We all know about porch pirates… but look out for title pirates. They’ll take your whole porch.
Title piracy is deed fraud. It happens when someone uses a deed to deliberately take over someone else’s real estate. It’s an unusual crime, but according to the National Association of REALTORS® (which cites FBI figures), it’s been on the rise since the pandemic hit.
Two New Yorkers — and one is a former lawyer and a licensed notary — have pleaded guilty to deed fraud charges in New York. The charges involve first-degree scheming to defraud, and additional counts related to forging and filing false documents to take deceased people’s titles in Nassau and Queens.
A company run by one of the pair pleaded guilty, too — to possession of stolen property and multiple forgery charges. The implicated real estate business will have to pay a $100,000 fine, and repay rents on the stolen properties. The other member of the pair, a landscaper, could be sentenced to a prison term of up to three years on January 30, 2024.
One of the would-be victims blew the whistle. As reported in the New York Daily News, she got a bad feeling about one of the pair. He walked into a coffee shop to meet her wearing a crumpled suit.
An investigation began. The outcome? The D.A. in Queens, Melinda Katz, announced that the Queens Supreme Court has voided the faked deeds. The ripped-off families are now able to recover their assets.
More Houston-area deed fraud victims are speaking out. The alleged perpetrator has already been charged with a first-degree felony of forgery, fraudulent document execution, and theft greater than $300,000, in connection with warranty deeds worth some $15 million.
He would forge property owners’ signatures. Then he’d go buy their properties at a deep discount. Investigators say he tried to steal his own dad’s house. Yep.
He was arrested, let go on his personal recognizance, and told to reappear at his arraignment. He was a no-show. And that means Timothy W. is a wanted man again. What’s more, additional people have since stepped up, saying they believe the same person tried to take their homes away, too.
Michael B., a real estate broker, has changed his mind. He’s now pleading guilty in a felony fraud case involving deed theft. In Florida, fraudulent real estate schemes are not unusual. But when a real estate broker in active status is pursued for deed fraud, that’s the kind of case that stands out.
Yes, you read that right. This is a case of house stealing by a real estate broker. Licensed by the state of Florida, this person could and did list homes on the MLS. Not only is this person alleged to have stolen and sold other people’s homes; now, he has actually admitted to the scheme. The broker might manage to avoid any jail time.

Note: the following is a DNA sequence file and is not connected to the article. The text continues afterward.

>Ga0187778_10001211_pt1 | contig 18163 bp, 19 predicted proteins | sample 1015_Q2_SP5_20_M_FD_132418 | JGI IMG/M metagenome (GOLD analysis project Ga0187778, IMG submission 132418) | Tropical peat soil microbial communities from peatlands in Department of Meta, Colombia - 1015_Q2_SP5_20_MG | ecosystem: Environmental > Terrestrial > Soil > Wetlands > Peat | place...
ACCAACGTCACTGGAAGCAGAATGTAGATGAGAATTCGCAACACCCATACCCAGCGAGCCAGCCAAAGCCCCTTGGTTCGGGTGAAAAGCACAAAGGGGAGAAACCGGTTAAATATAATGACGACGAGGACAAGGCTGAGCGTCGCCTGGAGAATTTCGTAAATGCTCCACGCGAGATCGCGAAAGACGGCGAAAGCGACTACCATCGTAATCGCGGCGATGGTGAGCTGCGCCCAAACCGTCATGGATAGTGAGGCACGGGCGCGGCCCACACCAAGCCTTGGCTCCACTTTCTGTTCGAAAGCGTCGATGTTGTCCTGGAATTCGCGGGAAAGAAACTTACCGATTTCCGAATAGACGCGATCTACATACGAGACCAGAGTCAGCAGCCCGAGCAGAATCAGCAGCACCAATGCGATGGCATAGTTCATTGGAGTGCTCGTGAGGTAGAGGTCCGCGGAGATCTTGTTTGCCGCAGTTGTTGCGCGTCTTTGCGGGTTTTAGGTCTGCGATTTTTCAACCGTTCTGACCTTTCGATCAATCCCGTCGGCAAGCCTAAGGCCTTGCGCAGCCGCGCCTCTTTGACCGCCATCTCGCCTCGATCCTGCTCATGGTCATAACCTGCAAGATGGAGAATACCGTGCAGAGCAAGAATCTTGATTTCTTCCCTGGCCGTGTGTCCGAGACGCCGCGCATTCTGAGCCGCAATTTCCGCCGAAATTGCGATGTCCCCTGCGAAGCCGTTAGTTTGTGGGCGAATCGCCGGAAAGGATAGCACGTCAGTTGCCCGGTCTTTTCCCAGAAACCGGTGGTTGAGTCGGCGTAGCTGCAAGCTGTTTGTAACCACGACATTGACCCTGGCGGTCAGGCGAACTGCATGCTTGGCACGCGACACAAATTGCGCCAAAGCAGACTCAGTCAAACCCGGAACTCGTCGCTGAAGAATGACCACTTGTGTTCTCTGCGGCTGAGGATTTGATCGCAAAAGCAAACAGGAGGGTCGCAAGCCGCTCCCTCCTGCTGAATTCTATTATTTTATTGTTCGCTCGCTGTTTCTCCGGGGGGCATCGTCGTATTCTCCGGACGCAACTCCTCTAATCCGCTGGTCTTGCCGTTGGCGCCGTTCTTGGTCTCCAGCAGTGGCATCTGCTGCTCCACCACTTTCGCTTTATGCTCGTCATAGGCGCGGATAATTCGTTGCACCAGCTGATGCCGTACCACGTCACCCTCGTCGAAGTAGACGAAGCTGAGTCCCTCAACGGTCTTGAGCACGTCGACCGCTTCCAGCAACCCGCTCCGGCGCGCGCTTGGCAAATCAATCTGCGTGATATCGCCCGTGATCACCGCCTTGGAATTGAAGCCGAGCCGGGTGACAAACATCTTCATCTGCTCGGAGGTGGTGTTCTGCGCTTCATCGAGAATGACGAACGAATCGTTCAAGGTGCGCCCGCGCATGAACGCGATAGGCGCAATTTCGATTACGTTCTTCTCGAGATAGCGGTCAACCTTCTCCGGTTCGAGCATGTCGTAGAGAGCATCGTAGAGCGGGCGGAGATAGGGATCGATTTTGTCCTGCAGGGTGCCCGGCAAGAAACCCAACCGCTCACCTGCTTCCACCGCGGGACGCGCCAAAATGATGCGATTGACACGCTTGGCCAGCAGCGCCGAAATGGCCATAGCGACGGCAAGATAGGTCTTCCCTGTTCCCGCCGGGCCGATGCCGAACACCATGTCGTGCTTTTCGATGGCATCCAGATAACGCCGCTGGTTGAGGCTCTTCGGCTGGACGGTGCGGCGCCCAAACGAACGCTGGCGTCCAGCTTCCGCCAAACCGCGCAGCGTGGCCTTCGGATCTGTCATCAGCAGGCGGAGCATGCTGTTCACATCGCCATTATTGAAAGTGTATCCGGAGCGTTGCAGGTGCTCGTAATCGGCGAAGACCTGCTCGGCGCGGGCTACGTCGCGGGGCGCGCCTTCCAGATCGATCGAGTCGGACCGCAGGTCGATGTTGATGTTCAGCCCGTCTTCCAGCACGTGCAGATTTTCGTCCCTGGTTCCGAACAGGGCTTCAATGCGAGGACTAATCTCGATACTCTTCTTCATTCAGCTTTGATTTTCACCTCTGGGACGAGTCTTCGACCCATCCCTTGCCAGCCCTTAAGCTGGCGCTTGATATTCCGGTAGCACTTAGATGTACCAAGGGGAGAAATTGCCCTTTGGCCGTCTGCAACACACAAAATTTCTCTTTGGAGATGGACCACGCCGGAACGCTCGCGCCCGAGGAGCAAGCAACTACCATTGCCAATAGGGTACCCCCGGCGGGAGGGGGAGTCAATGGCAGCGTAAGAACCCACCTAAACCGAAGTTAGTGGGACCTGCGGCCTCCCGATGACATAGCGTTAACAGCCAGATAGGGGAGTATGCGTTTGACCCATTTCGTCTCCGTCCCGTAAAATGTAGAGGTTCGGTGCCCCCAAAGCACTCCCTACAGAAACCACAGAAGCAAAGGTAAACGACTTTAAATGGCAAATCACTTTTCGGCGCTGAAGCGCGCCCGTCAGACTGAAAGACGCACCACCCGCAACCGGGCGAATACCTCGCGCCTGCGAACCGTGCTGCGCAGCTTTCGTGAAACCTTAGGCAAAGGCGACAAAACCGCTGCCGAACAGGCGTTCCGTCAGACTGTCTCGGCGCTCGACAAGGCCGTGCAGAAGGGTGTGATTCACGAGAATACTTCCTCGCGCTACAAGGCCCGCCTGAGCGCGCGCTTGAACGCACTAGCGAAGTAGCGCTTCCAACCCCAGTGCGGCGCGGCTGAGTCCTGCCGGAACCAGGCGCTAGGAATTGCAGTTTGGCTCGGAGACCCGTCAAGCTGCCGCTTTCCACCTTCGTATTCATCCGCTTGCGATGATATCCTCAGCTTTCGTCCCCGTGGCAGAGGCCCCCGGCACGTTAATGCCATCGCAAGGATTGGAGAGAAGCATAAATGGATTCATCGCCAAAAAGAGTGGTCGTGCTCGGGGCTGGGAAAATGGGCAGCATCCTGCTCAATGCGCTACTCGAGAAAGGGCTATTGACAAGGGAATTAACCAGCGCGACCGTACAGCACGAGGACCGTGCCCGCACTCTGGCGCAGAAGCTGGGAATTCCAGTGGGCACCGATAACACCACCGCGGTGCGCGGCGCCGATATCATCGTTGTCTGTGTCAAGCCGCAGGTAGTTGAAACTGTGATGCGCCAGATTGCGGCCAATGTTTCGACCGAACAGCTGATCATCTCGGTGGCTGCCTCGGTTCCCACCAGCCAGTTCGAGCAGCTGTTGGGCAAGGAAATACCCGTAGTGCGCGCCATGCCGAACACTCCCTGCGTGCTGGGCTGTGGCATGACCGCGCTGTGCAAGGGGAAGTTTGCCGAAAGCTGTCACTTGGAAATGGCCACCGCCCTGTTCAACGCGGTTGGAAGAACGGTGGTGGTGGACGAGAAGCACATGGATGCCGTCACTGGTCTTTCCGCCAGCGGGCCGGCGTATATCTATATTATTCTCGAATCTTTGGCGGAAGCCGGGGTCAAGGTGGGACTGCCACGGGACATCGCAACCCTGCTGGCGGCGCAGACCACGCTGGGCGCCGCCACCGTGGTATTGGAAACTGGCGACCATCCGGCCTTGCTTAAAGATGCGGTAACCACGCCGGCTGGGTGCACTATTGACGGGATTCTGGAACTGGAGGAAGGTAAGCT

According to Florida’s state prosecutor, the Tampa-area broker faked deeds and mortgage documents in order to sell ill-gotten titles to innocent people. He also used his stolen real estate to secure loans.
Snohomish County Washington is now offering a valuable service for property owners – the Recorded Document Notification System. This free, voluntary system is designed to alert you whenever a document containing your name or tax parcel number is officially recorded.
New York State Attorney General Letitia James is championing a cause near and dear to our hearts: safe and secure deeds.
On the last day of July 2023, the A.G. announced an indictment of a Long Island resident for deed theft. Joseph Makhani faces two counts of criminal possession of stolen property and one count of fraud.
Makhani allegedly filed forged deeds and related documents in order to take two Harlem brownstones. Makhani’s state tax returns indicate that he got these homes for $10 a piece. The actual, combined value of the two buildings? More than $4.7 million.
This isn’t just about property value. Lives were upended. As A.G. James declared, “The fear and confusion unleashed on New Yorkers when they learn their homes have been stolen out from under them is something no one should have to endure…”
After Florida passed HB 1419 to deal with deed fraud in the state, Lee County Clerk Kevin Karnes announced a new requirement for filing a property deed. As of August 2023 and onward, you’ll need a government-produced photo ID if you expect to file a deed in Lee County.
Why specifically there? Because Lee County, whose county seat is Fort Myers, is running the state’s anti-fraud pilot program.
Let’s talk about ID verification, and some questions experts are asking about Florida’s new deed-fraud prevention law more generally.
In a stunning case of deed fraud, a woman named Wanda donned a wig and pretended to be her own elderly mother, then tried to steal her home in Hillsborough County, Florida. A video recording shows Wanda using the Notarize computer-based notary service, signing a quitclaim deed. She signed her mother’s name to take the deed for herself.
In May 2023, the Tampa police apprehended Wanda on counts of forgery and elder exploitation.
A weird and unusual case, surely? Alas, there are quite a few deed scoundrels alive and well in Florida. The state is among the top three for identity theft, according to the 2022 figures from the Federal Trade Commission.
On June 24, 2023, New York’s lawmakers passed a bill to create the crime of deed theft and help New Yorkers hold onto their homes. The state’s Attorney General, Letitia James, has been vocal about the need for new legislation to help keep New Yorkers in their homes.
State Sen. Brian Kavanagh and Assembly member Helene Weinstein sponsored the legislation. The lawmakers drafted it in direct collaboration with A.G. James herself.
“This legislation provides the Attorney General the tools needed to protect homeowners at risk of displacement,” A.G. James said in a press release, adding: “[W]e look forward to the Governor swiftly signing this bill into law.”